Gulnara Karimova is in custody following a 2015 conviction for extortion and embezzlement and is being investigated for more crimes.
Gulnara Karimova, the elder daughter of late Uzbek ex-president Islam Karimov, is in custody following a 2015 conviction for extortion and embezzlement and is being investigated for more crimes, the Uzbek Prosecutor General's office said on Friday.
In a statement the Uzbekistan Prosecutor-General's Office said that "Gulnara Karimova has been charged" with crimes including fraud, money laundering and concealing foreign currency "and she has been held behind bars."
Karimova, 45, is the eldest daughter of the late president of the ex-Soviet Central Asian state, who died following a reported stroke in September last year.
She was once tipped to succeed her father and was a high-profile figure, serving in diplomatic posts including as ambassador to Spain and Uzbekistan's permanent representative to the United Nations in Geneva.
She also organised a fashion week, had her own jewellery line and released pop singles under the name Googoosha as well as running entertainment television channels.
In a statement, the organised crime unit of the Prosecutor-General's Office said she was a member of an organised criminal group that controlled assets worth more than $1.5 billion in 12 countries, including Switzerland, Britain, France and Russia.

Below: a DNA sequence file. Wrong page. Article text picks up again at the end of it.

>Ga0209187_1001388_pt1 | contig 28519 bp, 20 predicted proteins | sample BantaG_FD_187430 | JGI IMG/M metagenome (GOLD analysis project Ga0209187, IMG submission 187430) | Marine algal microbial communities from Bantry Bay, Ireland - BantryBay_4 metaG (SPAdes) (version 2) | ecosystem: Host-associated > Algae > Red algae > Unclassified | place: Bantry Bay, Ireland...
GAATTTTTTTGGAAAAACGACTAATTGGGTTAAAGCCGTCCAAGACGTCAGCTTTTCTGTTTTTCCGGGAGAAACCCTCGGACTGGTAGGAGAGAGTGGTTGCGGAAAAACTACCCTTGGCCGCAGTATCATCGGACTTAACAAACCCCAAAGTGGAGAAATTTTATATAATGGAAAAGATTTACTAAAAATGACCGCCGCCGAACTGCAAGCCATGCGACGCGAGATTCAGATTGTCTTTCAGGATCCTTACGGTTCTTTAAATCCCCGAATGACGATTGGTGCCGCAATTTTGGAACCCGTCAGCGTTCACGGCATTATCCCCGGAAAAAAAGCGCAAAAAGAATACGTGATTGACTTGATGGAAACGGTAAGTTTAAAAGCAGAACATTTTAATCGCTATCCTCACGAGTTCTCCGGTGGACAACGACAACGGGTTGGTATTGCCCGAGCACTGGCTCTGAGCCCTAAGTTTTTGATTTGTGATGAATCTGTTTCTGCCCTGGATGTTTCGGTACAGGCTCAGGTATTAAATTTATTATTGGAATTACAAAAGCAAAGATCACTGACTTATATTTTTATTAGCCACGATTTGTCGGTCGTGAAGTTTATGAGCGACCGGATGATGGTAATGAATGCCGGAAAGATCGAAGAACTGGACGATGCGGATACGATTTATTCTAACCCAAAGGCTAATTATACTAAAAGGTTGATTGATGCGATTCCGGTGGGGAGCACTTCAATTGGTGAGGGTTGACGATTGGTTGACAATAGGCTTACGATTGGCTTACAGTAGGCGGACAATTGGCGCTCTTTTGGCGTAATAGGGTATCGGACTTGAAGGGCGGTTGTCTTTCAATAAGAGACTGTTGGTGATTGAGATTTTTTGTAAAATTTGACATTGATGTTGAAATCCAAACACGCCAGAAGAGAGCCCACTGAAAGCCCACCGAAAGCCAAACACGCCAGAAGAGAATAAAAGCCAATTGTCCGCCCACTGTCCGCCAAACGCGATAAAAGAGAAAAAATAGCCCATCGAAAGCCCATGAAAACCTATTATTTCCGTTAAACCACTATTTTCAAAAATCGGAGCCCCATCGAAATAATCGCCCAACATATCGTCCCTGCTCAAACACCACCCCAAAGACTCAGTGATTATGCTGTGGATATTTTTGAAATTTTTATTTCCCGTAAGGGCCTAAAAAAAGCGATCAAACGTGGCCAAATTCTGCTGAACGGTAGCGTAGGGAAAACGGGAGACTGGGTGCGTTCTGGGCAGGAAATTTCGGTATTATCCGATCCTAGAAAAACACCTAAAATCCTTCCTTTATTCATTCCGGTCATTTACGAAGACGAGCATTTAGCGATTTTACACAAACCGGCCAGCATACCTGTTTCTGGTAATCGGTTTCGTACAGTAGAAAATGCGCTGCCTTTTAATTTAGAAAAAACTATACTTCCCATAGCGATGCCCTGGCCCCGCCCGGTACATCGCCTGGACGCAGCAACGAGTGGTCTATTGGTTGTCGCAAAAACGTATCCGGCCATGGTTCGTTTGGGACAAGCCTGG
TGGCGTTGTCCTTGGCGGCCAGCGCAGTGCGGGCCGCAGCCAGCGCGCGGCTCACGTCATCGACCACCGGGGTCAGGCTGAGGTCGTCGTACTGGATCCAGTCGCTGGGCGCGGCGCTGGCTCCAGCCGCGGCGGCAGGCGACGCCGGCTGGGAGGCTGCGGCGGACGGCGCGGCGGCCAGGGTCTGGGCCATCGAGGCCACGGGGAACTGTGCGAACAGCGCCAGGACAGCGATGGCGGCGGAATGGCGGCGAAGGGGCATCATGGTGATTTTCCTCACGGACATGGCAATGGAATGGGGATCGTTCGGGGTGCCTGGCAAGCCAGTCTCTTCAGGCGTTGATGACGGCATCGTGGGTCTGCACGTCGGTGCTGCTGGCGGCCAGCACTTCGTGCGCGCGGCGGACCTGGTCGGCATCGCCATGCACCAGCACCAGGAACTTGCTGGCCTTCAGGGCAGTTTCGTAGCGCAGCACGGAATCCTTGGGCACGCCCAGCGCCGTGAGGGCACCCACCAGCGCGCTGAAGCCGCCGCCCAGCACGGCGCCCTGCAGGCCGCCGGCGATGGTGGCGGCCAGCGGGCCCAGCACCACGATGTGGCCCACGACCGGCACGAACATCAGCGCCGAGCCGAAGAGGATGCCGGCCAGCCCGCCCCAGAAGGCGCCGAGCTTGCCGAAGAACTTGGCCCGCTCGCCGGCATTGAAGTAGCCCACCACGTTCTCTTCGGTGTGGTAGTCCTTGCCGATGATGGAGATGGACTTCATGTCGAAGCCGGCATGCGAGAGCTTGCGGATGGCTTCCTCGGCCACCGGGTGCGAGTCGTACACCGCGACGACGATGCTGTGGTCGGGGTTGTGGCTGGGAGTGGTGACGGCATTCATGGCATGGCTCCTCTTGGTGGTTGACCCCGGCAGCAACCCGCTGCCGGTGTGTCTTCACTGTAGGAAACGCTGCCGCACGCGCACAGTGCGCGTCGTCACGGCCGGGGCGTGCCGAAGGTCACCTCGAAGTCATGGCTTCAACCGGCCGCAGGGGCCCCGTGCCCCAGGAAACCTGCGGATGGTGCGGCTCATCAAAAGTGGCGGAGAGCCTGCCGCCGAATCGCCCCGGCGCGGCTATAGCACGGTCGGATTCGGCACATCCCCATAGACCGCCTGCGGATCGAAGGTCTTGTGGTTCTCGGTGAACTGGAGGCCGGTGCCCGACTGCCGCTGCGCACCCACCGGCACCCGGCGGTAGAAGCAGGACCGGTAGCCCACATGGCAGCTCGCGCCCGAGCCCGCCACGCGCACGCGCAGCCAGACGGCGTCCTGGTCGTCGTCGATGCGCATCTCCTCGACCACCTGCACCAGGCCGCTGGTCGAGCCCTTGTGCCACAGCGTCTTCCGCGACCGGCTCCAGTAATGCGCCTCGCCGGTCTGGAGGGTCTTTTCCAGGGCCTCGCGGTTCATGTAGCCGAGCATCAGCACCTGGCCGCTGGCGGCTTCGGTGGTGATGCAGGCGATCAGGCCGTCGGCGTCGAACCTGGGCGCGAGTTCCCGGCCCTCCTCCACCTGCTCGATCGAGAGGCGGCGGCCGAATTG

It said these included London properties worth $30 million and hotels in Dubai worth $67 million.
Among the long list of allegations against Karimova are that she fraudulently acquired assets worth $595 million and received $869 million in kickbacks that were paid into offshore accounts.
She has been reportedly under house arrest in the country since 2014 after publicly feuding with her mother and her younger sister Lola on Twitter. She did not attend her father's funeral.
The statement by the Prosecutor-General's office says that she was handed a five-year non-custodial sentence, that did not see her jailed, in 2015.
In an interview with the BBC in December, her London-based son Islam Karimov Jr, 23, called on authorities in Uzbekistan to prove that his mother was alive and well.
Karimova is also the subject of a multi-year corruption probe targeting Western telecoms firms that US and European investigators say paid her billions of dollars to secure access to the national market.
Swiss prosecutors reportedly questioned her in Tashkent in December, quashing rumours of her possible death.